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Center for Community Engagement building in downtown York

Project- and
Community-Based Learning

Have you ever asked a teacher (or yourself) “how will I use what I am learning in the real world?” 

Project- and Community-Based Learning (CBL) can help you answer that question. At York College, you’ll have the opportunity to use what you learn in the classroom to engage in real-world projects with community partners! The old-school model of merely learning facts is not sufficient in today's world. Solving highly complex problems while working on authentic projects in the community will provide students with 21st-century skills.

Working side by side, community members and students seek solutions to current social, business, and government problems. Merging classroom learning outcomes with community interaction allows students to engage in opportunities that make learning more meaningful and more significant. 

All of our students have the opportunity to work on real-world projects with community partners in their First-Year Seminar courses through their Capstone Courses. They are guided and mentored by their professors, becoming directors and managers of their learning process.

We know by experience that students are more engaged in their education and retain their learning more fully when they apply classroom learning in real, hands-on environments. And when you’re ready to graduate, you’ll have a wealth of experience to tell prospective employers about—real accomplishments that show not only what you’ve learned, but what you’ve done

Working together, the Center for Academic Innovation and the Center for Community Engagement connect classes with community partners in which you can learn by doing as you address their real needs.

Yorktowne Hotel project based learning intiative

ExploreFeatured Projects

Keystones Oral Histories Partnership with York College
Keystones Oral Histories Collaboration
The York College Center for Community Engagement and Keystones Oral Histories series are partnering to raise awareness of the rightful place of veterans of color in the historic military legacy of York County’s history.
CCE building exterior view from Market Street
Community-Based Research
More and more York College classes are collaborating with community partners to make your learning meaningful and to give you the chance to have a real impact—from Day One.

Learn MoreCommunity-Based Learning at York College

  • The CBL Approach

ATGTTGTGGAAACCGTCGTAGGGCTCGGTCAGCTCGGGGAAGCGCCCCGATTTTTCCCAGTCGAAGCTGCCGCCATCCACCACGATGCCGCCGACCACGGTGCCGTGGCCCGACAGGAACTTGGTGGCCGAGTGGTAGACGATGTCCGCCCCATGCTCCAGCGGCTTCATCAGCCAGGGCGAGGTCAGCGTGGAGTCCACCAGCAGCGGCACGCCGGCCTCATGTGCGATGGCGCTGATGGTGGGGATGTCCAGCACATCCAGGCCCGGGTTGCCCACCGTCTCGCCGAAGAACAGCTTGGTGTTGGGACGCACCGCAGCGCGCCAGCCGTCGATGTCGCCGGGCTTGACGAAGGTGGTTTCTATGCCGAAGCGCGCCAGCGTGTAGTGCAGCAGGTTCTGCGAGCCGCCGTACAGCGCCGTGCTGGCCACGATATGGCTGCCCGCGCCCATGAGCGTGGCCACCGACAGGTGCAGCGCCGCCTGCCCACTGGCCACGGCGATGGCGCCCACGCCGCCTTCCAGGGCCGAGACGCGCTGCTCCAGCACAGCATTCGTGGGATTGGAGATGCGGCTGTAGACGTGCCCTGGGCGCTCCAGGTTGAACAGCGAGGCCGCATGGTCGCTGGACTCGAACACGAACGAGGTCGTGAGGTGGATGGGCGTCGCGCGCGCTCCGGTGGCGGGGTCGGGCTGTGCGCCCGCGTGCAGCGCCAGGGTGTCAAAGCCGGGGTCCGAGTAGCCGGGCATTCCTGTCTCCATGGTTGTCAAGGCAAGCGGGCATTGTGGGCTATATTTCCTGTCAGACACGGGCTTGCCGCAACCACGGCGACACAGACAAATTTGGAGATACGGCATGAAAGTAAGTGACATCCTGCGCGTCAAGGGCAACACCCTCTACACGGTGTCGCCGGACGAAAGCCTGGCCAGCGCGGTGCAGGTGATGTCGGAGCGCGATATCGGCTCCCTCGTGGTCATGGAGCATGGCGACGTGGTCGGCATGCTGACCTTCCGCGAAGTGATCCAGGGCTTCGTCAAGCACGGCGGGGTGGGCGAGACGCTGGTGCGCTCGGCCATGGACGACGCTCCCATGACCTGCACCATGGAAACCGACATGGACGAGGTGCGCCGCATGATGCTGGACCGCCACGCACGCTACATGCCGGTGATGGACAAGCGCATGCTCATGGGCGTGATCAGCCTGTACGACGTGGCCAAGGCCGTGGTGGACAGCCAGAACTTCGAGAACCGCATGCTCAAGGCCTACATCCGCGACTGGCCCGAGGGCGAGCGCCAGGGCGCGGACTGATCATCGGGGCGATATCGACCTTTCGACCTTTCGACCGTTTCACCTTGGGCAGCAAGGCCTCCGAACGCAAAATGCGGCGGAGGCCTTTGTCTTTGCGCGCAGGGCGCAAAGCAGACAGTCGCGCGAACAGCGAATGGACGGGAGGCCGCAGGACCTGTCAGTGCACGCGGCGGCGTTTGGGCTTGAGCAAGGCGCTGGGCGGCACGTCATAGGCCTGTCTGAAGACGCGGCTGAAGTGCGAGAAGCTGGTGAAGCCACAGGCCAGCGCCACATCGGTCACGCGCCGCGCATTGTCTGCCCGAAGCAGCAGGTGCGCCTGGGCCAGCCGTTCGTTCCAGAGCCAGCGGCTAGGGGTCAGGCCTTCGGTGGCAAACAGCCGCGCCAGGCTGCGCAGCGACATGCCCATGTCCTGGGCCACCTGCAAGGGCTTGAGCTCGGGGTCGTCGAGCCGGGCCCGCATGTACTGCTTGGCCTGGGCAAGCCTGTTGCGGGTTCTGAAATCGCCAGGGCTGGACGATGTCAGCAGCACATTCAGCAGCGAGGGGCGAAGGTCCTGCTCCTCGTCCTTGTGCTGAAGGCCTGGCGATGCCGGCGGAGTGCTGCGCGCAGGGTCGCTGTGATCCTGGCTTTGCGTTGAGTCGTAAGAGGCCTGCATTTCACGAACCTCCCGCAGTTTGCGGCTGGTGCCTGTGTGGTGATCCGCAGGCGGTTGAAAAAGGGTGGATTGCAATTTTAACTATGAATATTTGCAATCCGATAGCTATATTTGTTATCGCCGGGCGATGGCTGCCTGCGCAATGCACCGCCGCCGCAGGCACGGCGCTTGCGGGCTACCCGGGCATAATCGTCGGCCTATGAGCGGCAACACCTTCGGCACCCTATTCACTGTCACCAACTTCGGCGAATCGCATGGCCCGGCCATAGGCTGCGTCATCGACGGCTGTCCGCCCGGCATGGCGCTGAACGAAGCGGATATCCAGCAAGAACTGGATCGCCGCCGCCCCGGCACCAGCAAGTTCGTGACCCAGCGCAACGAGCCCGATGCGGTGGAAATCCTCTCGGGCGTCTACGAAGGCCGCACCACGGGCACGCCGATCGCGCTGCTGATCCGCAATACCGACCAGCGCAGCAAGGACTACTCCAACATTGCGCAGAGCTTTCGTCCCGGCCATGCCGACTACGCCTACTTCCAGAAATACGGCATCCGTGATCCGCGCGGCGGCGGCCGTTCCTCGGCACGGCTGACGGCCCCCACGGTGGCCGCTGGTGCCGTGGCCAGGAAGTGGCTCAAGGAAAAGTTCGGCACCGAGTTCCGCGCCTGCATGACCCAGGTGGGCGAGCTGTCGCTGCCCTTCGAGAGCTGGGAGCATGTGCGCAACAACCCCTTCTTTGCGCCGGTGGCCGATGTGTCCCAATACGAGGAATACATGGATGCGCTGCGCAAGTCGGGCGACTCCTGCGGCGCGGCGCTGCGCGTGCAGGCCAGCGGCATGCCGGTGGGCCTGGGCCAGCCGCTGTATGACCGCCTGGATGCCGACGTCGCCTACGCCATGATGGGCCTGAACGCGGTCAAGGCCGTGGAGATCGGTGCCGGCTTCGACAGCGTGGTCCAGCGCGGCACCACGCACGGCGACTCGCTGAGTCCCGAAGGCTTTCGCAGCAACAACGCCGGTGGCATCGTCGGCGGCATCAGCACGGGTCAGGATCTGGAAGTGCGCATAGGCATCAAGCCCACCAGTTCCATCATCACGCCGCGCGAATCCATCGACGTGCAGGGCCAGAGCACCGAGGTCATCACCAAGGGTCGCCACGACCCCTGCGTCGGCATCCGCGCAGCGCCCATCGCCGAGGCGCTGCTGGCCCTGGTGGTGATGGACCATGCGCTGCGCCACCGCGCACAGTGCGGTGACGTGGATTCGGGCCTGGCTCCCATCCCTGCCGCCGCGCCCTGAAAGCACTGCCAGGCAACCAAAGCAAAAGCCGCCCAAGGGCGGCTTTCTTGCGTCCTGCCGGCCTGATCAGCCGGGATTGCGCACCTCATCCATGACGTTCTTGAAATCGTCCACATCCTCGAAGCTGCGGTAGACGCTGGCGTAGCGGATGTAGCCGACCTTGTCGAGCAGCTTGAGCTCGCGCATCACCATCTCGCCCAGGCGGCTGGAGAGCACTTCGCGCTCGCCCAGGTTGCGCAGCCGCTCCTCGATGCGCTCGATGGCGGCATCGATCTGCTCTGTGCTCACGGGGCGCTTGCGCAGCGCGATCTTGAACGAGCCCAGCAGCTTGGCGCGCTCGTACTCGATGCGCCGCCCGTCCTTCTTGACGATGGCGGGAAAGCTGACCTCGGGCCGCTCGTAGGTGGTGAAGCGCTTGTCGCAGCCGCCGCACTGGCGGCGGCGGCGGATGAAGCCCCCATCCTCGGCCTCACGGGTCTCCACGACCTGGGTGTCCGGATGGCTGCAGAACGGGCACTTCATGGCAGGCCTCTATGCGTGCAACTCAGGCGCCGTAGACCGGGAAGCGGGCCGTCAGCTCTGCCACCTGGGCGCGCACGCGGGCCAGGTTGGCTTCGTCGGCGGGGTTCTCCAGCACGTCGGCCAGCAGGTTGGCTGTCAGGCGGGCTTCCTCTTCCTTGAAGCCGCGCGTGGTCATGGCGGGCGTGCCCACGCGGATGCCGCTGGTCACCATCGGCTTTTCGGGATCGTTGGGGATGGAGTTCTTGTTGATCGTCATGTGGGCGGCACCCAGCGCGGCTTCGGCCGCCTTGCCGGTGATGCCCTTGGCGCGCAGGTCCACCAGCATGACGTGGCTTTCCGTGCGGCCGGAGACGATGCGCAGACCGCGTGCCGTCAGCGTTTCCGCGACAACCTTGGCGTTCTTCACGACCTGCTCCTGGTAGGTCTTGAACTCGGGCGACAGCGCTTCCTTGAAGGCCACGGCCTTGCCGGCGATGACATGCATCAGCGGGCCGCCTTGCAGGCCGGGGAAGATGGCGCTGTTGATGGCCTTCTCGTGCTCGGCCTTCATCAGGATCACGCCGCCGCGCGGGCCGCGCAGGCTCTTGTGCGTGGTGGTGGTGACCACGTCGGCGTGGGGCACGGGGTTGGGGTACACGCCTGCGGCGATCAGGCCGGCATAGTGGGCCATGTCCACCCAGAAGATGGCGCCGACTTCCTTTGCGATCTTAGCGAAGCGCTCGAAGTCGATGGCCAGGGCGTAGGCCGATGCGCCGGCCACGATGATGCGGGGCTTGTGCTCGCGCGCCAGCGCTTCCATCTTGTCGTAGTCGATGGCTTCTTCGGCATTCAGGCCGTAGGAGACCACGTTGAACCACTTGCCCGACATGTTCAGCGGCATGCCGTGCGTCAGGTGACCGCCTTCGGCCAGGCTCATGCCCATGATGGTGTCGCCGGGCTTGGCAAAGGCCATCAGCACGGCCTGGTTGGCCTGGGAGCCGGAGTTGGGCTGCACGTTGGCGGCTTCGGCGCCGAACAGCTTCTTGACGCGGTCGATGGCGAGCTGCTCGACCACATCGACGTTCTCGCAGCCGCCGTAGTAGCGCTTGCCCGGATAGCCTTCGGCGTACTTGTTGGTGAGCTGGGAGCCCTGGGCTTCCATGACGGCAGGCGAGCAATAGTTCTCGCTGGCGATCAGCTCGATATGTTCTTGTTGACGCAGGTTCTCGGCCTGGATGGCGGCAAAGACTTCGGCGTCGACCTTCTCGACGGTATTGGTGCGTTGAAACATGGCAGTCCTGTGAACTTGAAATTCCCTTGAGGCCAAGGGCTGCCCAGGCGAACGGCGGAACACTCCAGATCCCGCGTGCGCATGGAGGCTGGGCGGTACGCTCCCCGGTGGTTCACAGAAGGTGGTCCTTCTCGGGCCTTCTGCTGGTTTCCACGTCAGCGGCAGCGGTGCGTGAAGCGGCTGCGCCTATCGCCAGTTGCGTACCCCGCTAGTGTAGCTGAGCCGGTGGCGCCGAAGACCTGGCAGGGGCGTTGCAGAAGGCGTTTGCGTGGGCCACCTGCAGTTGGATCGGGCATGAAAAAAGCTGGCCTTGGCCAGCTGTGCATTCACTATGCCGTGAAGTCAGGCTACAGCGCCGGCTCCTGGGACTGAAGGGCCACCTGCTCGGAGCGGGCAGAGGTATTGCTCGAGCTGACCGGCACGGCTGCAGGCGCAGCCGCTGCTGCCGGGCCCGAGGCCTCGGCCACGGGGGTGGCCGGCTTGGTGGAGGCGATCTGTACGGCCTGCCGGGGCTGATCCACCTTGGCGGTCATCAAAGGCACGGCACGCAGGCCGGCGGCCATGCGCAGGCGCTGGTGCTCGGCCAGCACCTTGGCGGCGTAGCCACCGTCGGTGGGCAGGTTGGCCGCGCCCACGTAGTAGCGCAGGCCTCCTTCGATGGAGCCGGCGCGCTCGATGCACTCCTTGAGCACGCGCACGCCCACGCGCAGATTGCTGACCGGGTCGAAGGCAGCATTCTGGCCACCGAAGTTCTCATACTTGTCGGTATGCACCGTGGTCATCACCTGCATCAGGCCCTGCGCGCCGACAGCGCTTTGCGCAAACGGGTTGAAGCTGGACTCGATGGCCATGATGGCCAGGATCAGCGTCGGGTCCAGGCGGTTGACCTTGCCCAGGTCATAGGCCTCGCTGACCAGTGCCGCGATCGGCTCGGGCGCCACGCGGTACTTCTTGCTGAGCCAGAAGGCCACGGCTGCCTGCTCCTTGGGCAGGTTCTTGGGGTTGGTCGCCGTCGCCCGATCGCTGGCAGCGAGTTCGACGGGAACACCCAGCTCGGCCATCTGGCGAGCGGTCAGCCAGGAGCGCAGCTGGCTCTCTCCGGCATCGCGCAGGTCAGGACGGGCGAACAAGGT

The CBL Approach

    Solving highly complex problems requires not only fundamental academic skills—like reading, writing, and math— but also 21st-century skills such as collaboration, communication, time management, research, information synthesis, problem-solving, and utilizing technology (including video conferencing and virtual collaboration tools). Participating in CBL helps students to hone these skills, which are valuable assets in any career.

    CBL activities and projects are defined by several characteristics:

    • They originate in real community needs as defined by the partner organization.
    • They are founded in careful research and analysis to make data-informed decisions.
    • They are propelled by investigation of defined goals.
    • They are led by students and mentored by teachers.
    • They are significant to the student.
    • They consist of a task, a process, and/or a product, as well as the opportunity for reflection on learning.

    CBL courses incorporate these characteristics by guiding students to move toward a particular learning goal while addressing a specific need in the community. As part of a CBL course, you will:

    • Apply fundamental academic skills and 21st-century skills to address a real-world issue.
    • Think critically, ask questions, and practice intelligent listening.
    • Cultivate expertise in the subject matter and develop ownership over your innovations.
    • Incorporate feedback from both the instructor and your peers as you fine-tune your ideas.
    • Publicly present your findings, demonstrate your knowledge, and respond to questions and comments.
  • Benefits of CBL

    Benefits of CBL

    Community-Based Learning (CBL), most simply, is real-world learning. Rather than simply being tested on what you know, it helps you test yourself on what you do.

    Rather than starting with a list of things to learn, CBL courses begin with a problem to solve, a need to be met, or a project to be completed. This allows students to identify what they need to learn to complete a real project with a community partner and to apply theoretical course content on a deeper, more direct level. It has been proven that CBL promotes not only academic understanding but also organizational and social understanding and the ability to work in teams—key skills that employers look for as they hire and make decisions about promotion and advancement. CBL creates a three-fold benefit: engaged teaching, engaged students and an engaged public.

    As a student, CBL gives you the opportunity to:

    • Build a network of relationships.
    • Engage directly with community partners.
    • Gain experience working in a professional setting.
    • Develop social and cultural awareness.
    • Hone communication and interpersonal skills.
    • Practice critical thinking, reasoning, and decision making.
    • Utilize creative and innovative strategies.
    • Identify and select the appropriate tool for the task.
    • Collaborate with community partners and the public to address challenges.
    • Develop a sense of personal and civic responsibility.
    • Gain self actualization and develop self-worth.

    To learn more about Community- and Project-Based Learning, visit these sites:

  • Examples of
    Community-Based Projects